Monday, October 10, 2016
"They patrol the places, but they don't know the faces."
Various peoples have faced various levels of hardships throughout history and the one concept is a general feeling that one group is "better" in some way than the other. It's something that leads to violence, hatred and a rapid descent into becoming even more close-minded. Black #1 from Black Mask Studio looks at that concept and puts a superhero twist on it. The issue is written by Kwanza Osajyefo, illustrated by Jamal Igle, inks by Robin Riggs, tones by Sarah Stern and letters by Dave Sharpe.
In a world that already hates and fears them - what if only Black people had superpowers? After miraculously surviving being gunned down by police, a young man learns that he is part of the biggest lie in history. Now he must decide whether it's safer to keep it a secret or if the truth will set him free.
Osajyefo recognizes the social calamities occurring today, one of them being racism and Black #1 taps into this pretty well. The start of the story is pretty believable as a confrontation between black youths and anxious cops escalates alarmingly fast and Osajyefo uses that as the catalyst for his tale. And there are definitely those same social undertones pervasive throughout the issue; however, aside from that Black #1 is really a superhero origin story. Kareem's powers are a little mysterious, but he's entitled to them due to his racial heritage and that's a pretty interesting twist. The dialogue supports this angle more than the plot itself which is pretty vague throughout the first issue in terms of long-term threads to pull on.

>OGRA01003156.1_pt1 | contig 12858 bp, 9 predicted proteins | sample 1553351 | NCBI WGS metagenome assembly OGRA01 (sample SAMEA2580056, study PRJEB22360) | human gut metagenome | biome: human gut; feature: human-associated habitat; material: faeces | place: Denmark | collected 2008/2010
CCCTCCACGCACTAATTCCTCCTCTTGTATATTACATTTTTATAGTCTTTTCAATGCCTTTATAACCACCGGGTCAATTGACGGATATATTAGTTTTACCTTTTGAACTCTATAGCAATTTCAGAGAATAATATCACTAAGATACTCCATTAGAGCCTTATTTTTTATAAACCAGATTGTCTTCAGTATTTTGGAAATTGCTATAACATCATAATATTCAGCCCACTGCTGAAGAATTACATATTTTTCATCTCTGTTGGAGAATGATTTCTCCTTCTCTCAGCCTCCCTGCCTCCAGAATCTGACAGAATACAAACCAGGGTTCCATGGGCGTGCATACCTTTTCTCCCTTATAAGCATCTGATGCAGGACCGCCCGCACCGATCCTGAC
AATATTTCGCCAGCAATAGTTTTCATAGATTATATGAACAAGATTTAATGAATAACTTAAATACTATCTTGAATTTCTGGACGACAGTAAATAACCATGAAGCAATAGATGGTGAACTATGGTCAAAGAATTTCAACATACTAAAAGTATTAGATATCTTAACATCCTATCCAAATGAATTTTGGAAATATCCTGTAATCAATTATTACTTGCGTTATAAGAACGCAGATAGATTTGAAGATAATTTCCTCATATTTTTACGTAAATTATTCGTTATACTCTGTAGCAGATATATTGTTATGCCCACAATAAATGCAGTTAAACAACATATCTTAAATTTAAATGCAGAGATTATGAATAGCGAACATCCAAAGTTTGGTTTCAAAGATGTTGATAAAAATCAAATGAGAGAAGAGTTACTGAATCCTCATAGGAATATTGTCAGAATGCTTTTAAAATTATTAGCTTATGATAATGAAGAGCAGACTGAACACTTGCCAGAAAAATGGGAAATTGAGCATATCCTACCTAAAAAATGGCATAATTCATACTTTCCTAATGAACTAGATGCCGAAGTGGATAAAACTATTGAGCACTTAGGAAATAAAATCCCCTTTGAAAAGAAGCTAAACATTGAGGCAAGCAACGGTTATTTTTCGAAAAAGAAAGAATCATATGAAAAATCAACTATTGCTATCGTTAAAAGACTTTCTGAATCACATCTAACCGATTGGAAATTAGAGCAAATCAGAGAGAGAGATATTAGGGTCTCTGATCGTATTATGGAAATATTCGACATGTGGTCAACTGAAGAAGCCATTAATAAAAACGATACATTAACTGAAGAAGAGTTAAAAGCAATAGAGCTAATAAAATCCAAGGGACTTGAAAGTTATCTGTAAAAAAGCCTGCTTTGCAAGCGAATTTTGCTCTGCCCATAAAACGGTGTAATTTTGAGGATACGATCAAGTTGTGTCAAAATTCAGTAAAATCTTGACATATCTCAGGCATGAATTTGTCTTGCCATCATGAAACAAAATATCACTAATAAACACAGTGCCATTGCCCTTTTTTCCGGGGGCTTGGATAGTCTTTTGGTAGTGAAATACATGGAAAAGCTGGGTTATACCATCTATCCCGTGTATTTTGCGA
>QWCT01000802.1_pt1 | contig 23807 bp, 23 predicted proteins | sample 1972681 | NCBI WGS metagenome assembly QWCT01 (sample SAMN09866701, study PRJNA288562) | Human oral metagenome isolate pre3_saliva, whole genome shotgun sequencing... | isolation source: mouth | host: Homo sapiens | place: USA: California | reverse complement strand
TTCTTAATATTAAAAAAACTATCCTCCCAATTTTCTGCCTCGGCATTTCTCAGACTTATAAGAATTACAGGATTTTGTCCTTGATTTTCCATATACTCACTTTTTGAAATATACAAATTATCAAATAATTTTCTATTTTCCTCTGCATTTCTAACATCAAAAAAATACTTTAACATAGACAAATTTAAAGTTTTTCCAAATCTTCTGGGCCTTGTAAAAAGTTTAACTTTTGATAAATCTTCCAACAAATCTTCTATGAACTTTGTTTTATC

The entirety of the issue is presented in black and white which Igle could easily use as a metaphor on multiple levels with the most obvious being white police and black suspects. Igle's characters are very expressive and are illustrated with poses that establish their perceived social status relative to those they're sharing the panel with. Igle handles the action in the book well, demonstrating the shooting in a way that doesn't feel gratuitously violent; rather, he accomplishes his goal by presenting it as realistic. There is plenty of action throughout the book and Igle's panels frame that action effectively, allowing the reader to keep up with Kareem as he escapes the situation to the Project assisting him. The somewhat traditional panel layout is a safe approach that doesn't let the message of the book get overwhelmed by a sense of hyperactivity.
Black #1 is a very blunt look at a very raw topic. Kareem has a lot to come to terms with in Black #1, but he'll also have to face off against someone stronger at some point. Osajyefo's script is clean and straightforward, drawing on recent real-world events to set the stage for the series. Igle's illustrations are crisp and do a great job of capturing the essence of the book's aim. Black #1 challenges readers to think even more abstractly than most comics require in a way that hopefully encourages more positive and powerful conversations down the road.
Black #1 is in stores now.